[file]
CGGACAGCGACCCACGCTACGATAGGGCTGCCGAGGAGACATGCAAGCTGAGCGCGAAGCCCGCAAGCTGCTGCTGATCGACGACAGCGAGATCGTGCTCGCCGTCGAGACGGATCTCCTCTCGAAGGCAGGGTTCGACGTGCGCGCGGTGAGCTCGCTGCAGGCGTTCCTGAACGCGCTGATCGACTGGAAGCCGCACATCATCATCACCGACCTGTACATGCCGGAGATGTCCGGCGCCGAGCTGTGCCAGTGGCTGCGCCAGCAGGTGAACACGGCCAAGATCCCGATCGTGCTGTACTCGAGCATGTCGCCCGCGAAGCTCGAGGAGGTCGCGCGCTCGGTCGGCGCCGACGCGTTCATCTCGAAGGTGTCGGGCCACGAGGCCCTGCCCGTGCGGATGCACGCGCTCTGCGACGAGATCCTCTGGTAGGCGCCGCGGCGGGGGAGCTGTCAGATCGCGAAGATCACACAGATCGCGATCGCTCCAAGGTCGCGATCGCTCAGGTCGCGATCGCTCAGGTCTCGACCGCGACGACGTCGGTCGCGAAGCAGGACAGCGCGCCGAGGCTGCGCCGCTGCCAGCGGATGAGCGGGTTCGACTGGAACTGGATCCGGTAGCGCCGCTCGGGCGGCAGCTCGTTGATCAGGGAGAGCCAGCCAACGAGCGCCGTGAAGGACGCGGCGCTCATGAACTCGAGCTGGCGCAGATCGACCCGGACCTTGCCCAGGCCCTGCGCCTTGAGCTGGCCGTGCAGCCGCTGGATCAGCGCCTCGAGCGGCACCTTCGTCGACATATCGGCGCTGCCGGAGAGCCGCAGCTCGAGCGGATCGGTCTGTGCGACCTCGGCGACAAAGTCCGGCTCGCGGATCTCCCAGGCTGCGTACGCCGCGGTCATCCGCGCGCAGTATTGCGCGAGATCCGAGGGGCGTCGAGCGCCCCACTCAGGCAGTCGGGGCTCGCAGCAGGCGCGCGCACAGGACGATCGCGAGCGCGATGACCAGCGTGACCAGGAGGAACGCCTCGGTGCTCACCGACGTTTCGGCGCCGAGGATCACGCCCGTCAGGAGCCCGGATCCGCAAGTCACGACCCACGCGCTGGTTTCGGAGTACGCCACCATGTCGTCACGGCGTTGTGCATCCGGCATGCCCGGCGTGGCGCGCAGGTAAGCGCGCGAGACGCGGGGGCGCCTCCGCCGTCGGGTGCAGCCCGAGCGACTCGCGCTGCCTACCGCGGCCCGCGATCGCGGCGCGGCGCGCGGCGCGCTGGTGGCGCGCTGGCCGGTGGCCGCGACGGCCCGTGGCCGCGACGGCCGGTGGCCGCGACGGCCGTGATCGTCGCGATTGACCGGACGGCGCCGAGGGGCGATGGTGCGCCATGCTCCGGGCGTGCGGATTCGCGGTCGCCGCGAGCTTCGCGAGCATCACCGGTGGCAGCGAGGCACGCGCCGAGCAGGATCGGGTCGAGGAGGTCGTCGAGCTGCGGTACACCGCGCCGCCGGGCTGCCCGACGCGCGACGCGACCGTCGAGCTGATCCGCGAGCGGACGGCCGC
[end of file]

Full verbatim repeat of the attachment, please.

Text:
CGGACAGCGACCCACGCTACGATAGGGCTGCCGAGGAGACATGCAAGCTGAGCGCGAAGCCCGCAAGCTGCTGCTGATCGACGACAGCGAGATCGTGCTCGCCGTCGAGACGGATCTCCTCTCGAAGGCAGGGTTCGACGTGCGCGCGGTGAGCTCGCTGCAGGCGTTCCTGAACGCGCTGATCGACTGGAAGCCGCACATCATCATCACCGACCTGTACATGCCGGAGATGTCCGGCGCCGAGCTGTGCCAGTGGCTGCGCCAGCAGGTGAACACGGCCAAGATCCCGATCGTGCTGTACTCGAGCATGTCGCCCGCGAAGCTCGAGGAGGTCGCGCGCTCGGTCGGCGCCGACGCGTTCATCTCGAAGGTGTCGGGCCACGAGGCCCTGCCCGTGCGGATGCACGCGCTCTGCGACGAGATCCTCTGGTAGGCGCCGCGGCGGGGGAGCTGTCAGATCGCGAAGATCACACAGATCGCGATCGCTCCAAGGTCGCGATCGCTCAGGTCGCGATCGCTCAGGTCTCGACCGCGACGACGTCGGTCGCGAAGCAGGACAGCGCGCCGAGGCTGCGCCGCTGCCAGCGGATGAGCGGGTTCGACTGGAACTGGATCCGGTAGCGCCGCTCGGGCGGCAGCTCGTTGATCAGGGAGAGCCAGCCAACGAGCGCCGTGAAGGACGCGGCGCTCATGAACTCGAGCTGGCGCAGATCGACCCGGACCTTGCCCAGGCCCTGCGCCTTGAGCTGGCCGTGCAGCCGCTGGATCAGCGCCTCGAGCGGCACCTTCGTCGACATATCGGCGCTGCCGGAGAGCCGCAGCTCGAGCGGATCGGTCTGTGCGACCTCGGCGACAAAGTCCGGCTCGCGGATCTCCCAGGCTGCGTACGCCGCGGTCATCCGCGCGCAGTATTGCGCGAGATCCGAGGGGCGTCGAGCGCCCCACTCAGGCAGTCGGGGCTCGCAGCAGGCGCGCGCACAGGACGATCGCGAGCGCGATGACCAGCGTGACCAGGAGGAACGCCTCGGTGCTCACCGACGTTTCGGCGCCGAGGATCACGCCCGTCAGGAGCCCGGATCCGCAAGTCACGACCCACGCGCTGGTTTCGGAGTACGCCACCATGTCGTCACGGCGTTGTGCATCCGGCATGCCCGGCGTGGCGCGCAGGTAAGCGCGCGAGACGCGGGGGCGCCTCCGCCGTCGGGTGCAGCCCGAGCGACTCGCGCTGCCTACCGCGGCCCGCGATCGCGGCGCGGCGCGCGGCGCGCTGGTGGCGCGCTGGCCGGTGGCCGCGACGGCCCGTGGCCGCGACGGCCGGTGGCCGCGACGGCCGTGATCGTCGCGATTGACCGGACGGCGCCGAGGGGCGATGGTGCGCCATGCTCCGGGCGTGCGGATTCGCGGTCGCCGCGAGCTTCGCGAGCATCACCGGTGGCAGCGAGGCACGCGCCGAGCAGGATCGGGTCGAGGAGGTCGTCGAGCTGCGGTACACCGCGCCGCCGGGCTGCCCGACGCGCGACGCGACCGTCGAGCTGATCCGCGAGCGGACGGCCGC